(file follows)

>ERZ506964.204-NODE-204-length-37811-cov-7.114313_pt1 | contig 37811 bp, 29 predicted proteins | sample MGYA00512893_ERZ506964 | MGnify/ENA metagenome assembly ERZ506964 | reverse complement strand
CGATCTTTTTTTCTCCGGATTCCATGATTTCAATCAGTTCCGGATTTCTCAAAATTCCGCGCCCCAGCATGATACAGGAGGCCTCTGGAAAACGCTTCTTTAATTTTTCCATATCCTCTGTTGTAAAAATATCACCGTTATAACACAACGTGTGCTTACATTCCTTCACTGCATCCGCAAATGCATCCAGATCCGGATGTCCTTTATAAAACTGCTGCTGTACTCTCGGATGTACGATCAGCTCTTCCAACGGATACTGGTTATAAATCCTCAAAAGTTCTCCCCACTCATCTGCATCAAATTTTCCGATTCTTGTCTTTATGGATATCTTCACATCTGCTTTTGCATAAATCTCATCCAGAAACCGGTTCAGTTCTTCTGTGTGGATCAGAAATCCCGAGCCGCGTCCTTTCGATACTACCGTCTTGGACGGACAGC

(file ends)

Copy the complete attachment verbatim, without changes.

>ERZ506964.204-NODE-204-length-37811-cov-7.114313_pt1 | contig 37811 bp, 29 predicted proteins | sample MGYA00512893_ERZ506964 | MGnify/ENA metagenome assembly ERZ506964 | reverse complement strand
CGATCTTTTTTTCTCCGGATTCCATGATTTCAATCAGTTCCGGATTTCTCAAAATTCCGCGCCCCAGCATGATACAGGAGGCCTCTGGAAAACGCTTCTTTAATTTTTCCATATCCTCTGTTGTAAAAATATCACCGTTATAACACAACGTGTGCTTACATTCCTTCACTGCATCCGCAAATGCATCCAGATCCGGATGTCCTTTATAAAACTGCTGCTGTACTCTCGGATGTACGATCAGCTCTTCCAACGGATACTGGTTATAAATCCTCAAAAGTTCTCCCCACTCATCTGCATCAAATTTTCCGATTCTTGTCTTTATGGATATCTTCACATCTGCTTTTGCATAAATCTCATCCAGAAACCGGTTCAGTTCTTCTGTGTGGATCAGAAATCCCGAGCCGCGTCCTTTCGATACTACCGTCTTGGACGGACAGC